A new historical marker for St. Malo, now standing inside the Los Islenos Museum Complex at Saint Bernard Parish in Louisiana, holds great meaning in Filipino-American history.
Unveiled last November 9th, 2019, the St. Malo Marker is a reminder of the first Filipino settlement in America and a testament to Filipino resilience and ingenuity. The settlement began around 1763, even before the birth of the United States of America.
Historical records indicate that the first Filipino settlers came from ships of the Manila Galleon Trade during the Spanish colonial administration of Louisiana. The Filipino mariners decided to stay and established settlements along the shores of Lake Borgne where they lived off the marshland and harvested abundant seafood like shrimps and fish.
Their dwellings were built in the style found in the Philippines at that time. Their houses were elevated above the water and there were large piers to dry their harvest of shrimps and fish.
“Filipinos pioneered the dried shrimp industry, the predecessor of the modern shrimping industry,” says Robert Romero, Honorary Philippine Consul and the President of the Philippine-Louisiana Historical Society which was established in 2012.
The most important settlement was named St. Malo in Saint Bernard Parish, which in fact is the first Filipino settlement in the entire United States. The settlement grew, prospered, and flourished from the 18th century up to the early 20th century before it was eventually destroyed by the hurricane of 1915.
The survivors joined other Filipino settlers at Manilla Village on Barataria Bay in Jefferson Parish. “St. Bernard Parish is strengthened by its diverse cultural heritage. That Filipinos established the first Asian-American community is something all St. Bernard residents should be proud of,” said Parish President Guy McInnis.
“Filipino visitors are welcome to visit our community and we are proud to host an international gathering of Filipinos in St. Bernard in November,” said Tourism and Film Office director Katie Tommaseo.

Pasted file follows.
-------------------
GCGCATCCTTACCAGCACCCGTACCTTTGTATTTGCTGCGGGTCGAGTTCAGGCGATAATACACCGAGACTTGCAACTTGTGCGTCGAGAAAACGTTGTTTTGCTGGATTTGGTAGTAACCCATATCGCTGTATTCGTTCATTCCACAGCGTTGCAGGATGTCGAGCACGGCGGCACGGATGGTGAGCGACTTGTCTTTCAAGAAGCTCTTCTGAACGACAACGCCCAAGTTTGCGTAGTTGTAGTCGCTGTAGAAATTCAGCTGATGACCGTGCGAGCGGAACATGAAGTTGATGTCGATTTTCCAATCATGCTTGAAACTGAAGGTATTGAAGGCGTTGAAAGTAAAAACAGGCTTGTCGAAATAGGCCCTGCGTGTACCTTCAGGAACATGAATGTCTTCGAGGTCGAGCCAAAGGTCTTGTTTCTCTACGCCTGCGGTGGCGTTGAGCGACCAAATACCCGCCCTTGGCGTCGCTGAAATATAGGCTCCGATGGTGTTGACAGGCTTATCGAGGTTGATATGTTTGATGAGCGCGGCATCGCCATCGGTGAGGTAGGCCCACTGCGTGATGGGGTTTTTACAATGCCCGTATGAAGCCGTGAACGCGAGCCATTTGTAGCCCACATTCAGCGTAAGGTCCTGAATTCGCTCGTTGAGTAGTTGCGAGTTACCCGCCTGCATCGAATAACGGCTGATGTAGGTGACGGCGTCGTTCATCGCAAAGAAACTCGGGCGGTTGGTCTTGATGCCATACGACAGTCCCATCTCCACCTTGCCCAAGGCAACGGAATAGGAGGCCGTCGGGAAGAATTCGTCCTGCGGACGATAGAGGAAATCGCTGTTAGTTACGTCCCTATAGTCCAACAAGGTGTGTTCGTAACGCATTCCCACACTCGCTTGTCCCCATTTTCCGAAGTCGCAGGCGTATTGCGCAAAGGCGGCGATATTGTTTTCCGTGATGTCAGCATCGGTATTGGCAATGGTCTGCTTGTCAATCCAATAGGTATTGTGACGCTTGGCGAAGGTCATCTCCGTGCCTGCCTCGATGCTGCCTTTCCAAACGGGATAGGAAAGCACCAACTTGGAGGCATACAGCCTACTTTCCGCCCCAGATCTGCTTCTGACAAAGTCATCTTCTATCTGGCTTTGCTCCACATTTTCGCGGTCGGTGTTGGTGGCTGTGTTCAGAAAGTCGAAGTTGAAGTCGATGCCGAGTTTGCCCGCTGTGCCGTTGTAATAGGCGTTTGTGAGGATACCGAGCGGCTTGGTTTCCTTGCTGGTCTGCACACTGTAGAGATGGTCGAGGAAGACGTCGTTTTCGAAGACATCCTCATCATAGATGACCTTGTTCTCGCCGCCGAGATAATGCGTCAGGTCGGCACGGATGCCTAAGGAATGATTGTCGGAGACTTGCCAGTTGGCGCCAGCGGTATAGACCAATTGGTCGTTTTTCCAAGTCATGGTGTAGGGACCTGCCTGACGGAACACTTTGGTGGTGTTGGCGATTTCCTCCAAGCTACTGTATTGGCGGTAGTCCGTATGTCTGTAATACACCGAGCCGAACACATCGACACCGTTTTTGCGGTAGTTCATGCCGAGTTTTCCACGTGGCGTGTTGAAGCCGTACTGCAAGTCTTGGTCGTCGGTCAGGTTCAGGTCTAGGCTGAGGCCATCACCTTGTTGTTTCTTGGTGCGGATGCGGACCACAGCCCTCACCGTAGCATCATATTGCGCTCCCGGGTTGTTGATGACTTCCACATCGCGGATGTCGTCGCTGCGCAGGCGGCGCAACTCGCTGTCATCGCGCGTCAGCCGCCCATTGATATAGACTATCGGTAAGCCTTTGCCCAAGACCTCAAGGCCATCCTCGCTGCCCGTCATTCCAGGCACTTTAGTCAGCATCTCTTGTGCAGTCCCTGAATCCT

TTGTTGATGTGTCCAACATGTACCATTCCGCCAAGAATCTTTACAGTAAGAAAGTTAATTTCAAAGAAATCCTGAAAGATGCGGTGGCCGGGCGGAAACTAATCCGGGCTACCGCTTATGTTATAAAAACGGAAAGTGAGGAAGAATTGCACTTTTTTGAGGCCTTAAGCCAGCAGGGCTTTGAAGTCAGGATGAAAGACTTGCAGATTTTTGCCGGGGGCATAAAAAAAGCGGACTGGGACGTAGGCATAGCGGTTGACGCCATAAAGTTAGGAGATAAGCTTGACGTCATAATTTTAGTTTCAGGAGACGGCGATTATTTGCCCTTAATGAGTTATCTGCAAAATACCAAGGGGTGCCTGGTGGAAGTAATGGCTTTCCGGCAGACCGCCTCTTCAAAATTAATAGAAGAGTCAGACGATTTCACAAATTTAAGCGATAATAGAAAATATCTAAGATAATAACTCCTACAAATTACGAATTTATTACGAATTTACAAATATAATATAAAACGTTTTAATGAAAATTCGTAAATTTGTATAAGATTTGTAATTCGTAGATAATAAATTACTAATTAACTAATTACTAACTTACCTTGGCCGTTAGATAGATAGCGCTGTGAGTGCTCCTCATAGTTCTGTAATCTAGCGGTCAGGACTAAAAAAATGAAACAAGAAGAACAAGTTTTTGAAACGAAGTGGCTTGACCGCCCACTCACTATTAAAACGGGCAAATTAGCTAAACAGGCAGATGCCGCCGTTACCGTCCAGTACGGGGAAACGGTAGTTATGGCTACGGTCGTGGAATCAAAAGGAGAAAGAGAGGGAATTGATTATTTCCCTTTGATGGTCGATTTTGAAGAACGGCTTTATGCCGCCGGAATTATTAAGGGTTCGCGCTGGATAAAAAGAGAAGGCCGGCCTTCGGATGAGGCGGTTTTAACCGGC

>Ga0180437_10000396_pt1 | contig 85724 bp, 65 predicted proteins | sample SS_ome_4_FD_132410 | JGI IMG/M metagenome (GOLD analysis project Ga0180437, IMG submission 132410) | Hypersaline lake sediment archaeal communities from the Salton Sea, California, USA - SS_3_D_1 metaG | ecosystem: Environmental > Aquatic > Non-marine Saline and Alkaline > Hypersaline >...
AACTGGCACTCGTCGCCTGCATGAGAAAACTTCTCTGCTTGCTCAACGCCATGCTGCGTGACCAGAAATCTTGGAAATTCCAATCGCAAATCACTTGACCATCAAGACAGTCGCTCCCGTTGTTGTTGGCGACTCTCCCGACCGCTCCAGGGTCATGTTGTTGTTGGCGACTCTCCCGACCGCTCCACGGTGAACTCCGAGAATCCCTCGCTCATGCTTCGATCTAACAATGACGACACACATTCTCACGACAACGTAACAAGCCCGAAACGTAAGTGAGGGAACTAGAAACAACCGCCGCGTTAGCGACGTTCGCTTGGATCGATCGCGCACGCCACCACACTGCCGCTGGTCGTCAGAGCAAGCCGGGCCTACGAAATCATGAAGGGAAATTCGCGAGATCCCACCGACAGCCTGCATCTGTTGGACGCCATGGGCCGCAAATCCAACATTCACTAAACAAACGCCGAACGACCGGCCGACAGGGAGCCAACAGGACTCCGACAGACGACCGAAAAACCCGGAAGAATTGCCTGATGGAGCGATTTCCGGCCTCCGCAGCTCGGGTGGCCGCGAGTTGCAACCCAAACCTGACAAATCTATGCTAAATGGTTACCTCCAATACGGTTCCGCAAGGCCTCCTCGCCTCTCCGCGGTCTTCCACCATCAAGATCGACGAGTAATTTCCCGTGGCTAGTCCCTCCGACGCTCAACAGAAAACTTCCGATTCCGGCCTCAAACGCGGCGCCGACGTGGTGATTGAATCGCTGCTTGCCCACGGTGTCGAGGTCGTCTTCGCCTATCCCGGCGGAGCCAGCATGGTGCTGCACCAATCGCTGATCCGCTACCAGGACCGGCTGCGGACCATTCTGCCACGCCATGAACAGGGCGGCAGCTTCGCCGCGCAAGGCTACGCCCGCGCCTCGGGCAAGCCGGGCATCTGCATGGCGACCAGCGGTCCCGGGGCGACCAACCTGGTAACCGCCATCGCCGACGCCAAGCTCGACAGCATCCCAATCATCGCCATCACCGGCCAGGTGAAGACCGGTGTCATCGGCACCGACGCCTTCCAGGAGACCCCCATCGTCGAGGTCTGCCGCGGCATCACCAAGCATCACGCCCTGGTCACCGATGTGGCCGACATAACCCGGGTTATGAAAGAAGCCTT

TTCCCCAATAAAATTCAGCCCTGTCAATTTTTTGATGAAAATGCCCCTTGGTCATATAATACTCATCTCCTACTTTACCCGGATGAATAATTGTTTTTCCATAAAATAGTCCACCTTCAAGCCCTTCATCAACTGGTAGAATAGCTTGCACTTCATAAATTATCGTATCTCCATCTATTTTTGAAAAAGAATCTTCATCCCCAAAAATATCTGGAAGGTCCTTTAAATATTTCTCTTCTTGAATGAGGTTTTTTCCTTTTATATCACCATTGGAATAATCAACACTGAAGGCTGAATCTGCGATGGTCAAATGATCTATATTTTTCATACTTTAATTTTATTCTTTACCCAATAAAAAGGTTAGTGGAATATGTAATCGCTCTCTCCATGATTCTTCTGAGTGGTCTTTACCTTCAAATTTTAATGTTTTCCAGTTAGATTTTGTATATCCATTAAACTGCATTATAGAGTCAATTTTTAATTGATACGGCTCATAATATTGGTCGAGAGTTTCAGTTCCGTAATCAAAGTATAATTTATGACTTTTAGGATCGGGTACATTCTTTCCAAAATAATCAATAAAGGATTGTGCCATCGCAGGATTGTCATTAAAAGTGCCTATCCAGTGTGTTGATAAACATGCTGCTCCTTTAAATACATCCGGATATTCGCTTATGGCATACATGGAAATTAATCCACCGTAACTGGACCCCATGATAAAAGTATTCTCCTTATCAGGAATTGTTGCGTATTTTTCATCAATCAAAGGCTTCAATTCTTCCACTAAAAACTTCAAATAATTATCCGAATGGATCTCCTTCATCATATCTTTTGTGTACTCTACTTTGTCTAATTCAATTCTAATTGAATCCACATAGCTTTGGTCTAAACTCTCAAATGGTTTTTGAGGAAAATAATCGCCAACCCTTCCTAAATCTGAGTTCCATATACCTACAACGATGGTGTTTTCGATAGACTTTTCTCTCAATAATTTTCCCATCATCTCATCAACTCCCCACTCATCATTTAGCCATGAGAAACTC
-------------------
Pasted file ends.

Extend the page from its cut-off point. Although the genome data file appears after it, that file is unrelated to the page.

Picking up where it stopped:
The St. Malo Marker is the second marker about the Filipino settlers in the state, the first one at the Manila Village.
“These two markers help us inform the public about our history,” said Dr. Randy Gonzales, co-vice-president of the PLHS. “We want the histories of the communities of St. Malo and Manila Village to be integrated into the Louisiana story everyone knows. The next generation shouldn’t be surprised when they learn there was a Filipino fishing village in St. Bernard Parish.”
St. Malo was a prosperous community of over 150 Filipino fishermen who lived in large cypress buildings constructed over the wetlands. The location provided easy access to prime fishing grounds, but it also made the village susceptible to storms. Despite being abandoned early in the 20th century, the village remains significant, representing the many forgotten settlements that helped shape Louisiana’s history and culture and the first chapter in the story of Filipino migration to the United States.
“To understand the history of St. Bernard Parish, you have to now about the Filipinos that first settled here. They are part of our cultural identity,” said William Hyland, St. Bernard Parish historian and director of the Los Isleños Museum Complex. “Filipinos lived alongside Isleños for many generations. They intermarried and influenced each other.”
Filipino-American National History Month was celebrated across the USA in October with various events testifying to the significance of the Filipinos’ contribution to American society. Among these events are the tributes to visionary Filipinas and the first Fil-Am Commander in the Los Angeles Police Department, and the holding of the Historic Filipinotown Festival in Los Angeles, the only proclaimed Filipinotown in the entire United States.
SEND congratulations in the comments below to the Filipino-American community in Louisiana for the new historical milestone!
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